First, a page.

Life, as if by a wave of magic wand, seems to have screeched to a grinding halt in parts of the once walled city of Hyderabad. The usual buzz is sorely missing, streets remain deserted and all pervading is an uncertain calm that stirs memories of a forgotten period when communal violence and curfew came visiting in tandem. On Wednesday, second day of the curfew, citizens in the old city remain nervous and edgy. Small and motley gatherings hang around lane corners, youngsters either vanish into the by-lanes on being spotted or step forward to belligerently enquire the motive of visitors to their areas and women roam around in search of outlets to pick essential commodities. There has been no supply of milk and scarce is the availability of vegetables. “We are in a bad shape, even milk is not available and the drinking water supply was not there yesterday,” bemoans Suresh at Alijah Kotla. Near Purani Haveli, Ramraj Chauhan points out that a milk packet priced at Rs.13 was being sold between Rs.20 and Rs.25. “With no work for last two days and little money on hand, how do we pay so high,” he says.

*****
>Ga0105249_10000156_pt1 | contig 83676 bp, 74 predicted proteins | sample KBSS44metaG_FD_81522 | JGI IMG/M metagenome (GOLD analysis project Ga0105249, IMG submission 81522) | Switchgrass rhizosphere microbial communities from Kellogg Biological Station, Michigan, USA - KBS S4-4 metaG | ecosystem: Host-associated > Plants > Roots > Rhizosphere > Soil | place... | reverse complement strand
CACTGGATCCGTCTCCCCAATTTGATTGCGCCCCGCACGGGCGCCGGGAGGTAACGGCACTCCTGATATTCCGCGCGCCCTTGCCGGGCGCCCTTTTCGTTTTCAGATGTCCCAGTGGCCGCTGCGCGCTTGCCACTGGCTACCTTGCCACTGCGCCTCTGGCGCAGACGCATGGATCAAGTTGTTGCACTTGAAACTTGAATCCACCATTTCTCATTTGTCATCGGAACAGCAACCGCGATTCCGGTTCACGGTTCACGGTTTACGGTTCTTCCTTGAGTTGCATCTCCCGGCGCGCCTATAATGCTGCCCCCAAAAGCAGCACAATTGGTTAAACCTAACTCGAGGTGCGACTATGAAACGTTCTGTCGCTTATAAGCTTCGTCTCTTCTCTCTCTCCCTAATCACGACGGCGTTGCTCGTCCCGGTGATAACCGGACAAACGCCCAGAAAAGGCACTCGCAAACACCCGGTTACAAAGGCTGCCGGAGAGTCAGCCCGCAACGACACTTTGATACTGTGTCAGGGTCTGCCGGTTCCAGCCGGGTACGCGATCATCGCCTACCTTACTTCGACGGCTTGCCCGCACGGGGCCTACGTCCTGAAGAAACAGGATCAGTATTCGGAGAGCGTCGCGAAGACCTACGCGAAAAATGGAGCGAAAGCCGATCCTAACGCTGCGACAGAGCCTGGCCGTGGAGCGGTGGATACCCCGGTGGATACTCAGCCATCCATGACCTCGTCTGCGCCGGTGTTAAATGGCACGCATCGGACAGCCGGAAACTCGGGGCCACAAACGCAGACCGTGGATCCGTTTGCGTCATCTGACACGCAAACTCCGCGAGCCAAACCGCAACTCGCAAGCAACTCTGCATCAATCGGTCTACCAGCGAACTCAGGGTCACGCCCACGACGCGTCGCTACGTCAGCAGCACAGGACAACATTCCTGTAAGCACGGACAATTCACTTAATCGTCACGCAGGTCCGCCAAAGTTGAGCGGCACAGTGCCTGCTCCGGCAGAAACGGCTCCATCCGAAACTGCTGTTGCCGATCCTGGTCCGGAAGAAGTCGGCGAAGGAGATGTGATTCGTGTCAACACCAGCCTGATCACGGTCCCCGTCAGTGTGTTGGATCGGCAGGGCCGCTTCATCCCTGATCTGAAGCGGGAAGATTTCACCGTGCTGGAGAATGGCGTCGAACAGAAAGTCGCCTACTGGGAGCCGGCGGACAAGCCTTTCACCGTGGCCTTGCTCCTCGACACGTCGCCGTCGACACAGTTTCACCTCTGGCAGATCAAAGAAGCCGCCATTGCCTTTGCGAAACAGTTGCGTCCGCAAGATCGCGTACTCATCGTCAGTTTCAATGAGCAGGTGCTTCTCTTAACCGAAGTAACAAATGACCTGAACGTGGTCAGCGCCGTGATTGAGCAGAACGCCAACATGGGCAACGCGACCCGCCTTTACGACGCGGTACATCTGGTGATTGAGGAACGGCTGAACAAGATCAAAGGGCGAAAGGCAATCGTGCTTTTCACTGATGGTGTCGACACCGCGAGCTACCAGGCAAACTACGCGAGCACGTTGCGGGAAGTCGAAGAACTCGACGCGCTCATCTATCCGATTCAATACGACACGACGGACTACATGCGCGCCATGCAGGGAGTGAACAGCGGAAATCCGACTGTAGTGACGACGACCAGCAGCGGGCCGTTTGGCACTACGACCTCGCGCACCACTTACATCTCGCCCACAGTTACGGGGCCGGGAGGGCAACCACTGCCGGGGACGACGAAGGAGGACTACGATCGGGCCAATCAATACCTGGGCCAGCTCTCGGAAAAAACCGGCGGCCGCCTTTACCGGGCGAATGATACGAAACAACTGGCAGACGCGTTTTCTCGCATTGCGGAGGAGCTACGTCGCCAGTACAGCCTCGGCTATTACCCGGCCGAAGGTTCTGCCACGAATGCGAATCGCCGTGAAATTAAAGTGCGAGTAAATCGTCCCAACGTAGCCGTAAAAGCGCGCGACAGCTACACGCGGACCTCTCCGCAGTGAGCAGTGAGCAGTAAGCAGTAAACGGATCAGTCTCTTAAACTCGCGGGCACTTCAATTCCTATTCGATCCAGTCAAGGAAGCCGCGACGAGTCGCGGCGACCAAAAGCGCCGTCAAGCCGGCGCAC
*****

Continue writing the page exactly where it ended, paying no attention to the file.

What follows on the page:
For most, the threads of communal harmony are not strained due to the recent violence. Neighbouring families of Jehangir and Narsing Rao chat away the curfew blues at Etebar Chowk.

“All is fine here and there is nothing to bother us. We are comfortable as always,” says Jehangir as Rao's mother nods her assent. Some have their woes compounded severely due to curfew restrictions. Md.Raheemuddin, a senior citizen from Falaknuma has acute stomach pain and needs urgent medical attention.

Sweating profusely and frail hands shaking from the pain, he says, “a surgery planned for my ulcer problem got affected and now I am trying to go to curfew free area for it”.

This being the auspicious period for marriages, many having scheduled weddings in family for tomorrow could be seen nervously thronging the police stations for permission of some sorts.